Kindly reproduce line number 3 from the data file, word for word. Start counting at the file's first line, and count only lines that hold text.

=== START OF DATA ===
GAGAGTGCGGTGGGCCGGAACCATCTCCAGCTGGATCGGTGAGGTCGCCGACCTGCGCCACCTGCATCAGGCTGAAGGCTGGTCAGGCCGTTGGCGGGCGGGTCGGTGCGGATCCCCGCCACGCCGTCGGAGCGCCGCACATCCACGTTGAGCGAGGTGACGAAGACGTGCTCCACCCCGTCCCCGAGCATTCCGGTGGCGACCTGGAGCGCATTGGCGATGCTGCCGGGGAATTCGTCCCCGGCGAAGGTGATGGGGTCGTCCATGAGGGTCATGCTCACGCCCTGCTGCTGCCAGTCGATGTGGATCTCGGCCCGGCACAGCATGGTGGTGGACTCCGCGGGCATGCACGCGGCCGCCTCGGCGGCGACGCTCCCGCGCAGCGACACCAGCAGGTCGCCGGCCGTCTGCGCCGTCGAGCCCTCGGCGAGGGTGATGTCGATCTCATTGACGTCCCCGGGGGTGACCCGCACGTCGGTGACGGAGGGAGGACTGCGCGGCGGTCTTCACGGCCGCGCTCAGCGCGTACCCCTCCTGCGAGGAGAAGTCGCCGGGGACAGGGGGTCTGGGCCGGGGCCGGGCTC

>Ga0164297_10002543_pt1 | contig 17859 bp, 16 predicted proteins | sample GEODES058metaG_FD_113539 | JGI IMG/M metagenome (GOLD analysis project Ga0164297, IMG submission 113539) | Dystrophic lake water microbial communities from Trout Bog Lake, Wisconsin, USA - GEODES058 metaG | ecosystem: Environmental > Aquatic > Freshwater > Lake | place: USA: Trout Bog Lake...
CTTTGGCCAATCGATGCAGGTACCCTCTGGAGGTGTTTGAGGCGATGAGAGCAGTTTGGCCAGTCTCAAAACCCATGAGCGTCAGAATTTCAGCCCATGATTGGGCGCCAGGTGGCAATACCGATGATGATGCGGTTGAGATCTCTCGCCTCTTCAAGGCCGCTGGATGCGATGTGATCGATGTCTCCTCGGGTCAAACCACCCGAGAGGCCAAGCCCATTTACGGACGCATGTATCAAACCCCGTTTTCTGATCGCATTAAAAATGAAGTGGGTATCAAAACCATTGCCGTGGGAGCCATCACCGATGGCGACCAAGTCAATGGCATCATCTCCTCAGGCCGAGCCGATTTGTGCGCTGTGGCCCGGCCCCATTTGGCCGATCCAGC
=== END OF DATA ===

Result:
CTTTGGCCAATCGATGCAGGTACCCTCTGGAGGTGTTTGAGGCGATGAGAGCAGTTTGGCCAGTCTCAAAACCCATGAGCGTCAGAATTTCAGCCCATGATTGGGCGCCAGGTGGCAATACCGATGATGATGCGGTTGAGATCTCTCGCCTCTTCAAGGCCGCTGGATGCGATGTGATCGATGTCTCCTCGGGTCAAACCACCCGAGAGGCCAAGCCCATTTACGGACGCATGTATCAAACCCCGTTTTCTGATCGCATTAAAAATGAAGTGGGTATCAAAACCATTGCCGTGGGAGCCATCACCGATGGCGACCAAGTCAATGGCATCATCTCCTCAGGCCGAGCCGATTTGTGCGCTGTGGCCCGGCCCCATTTGGCCGATCCAGC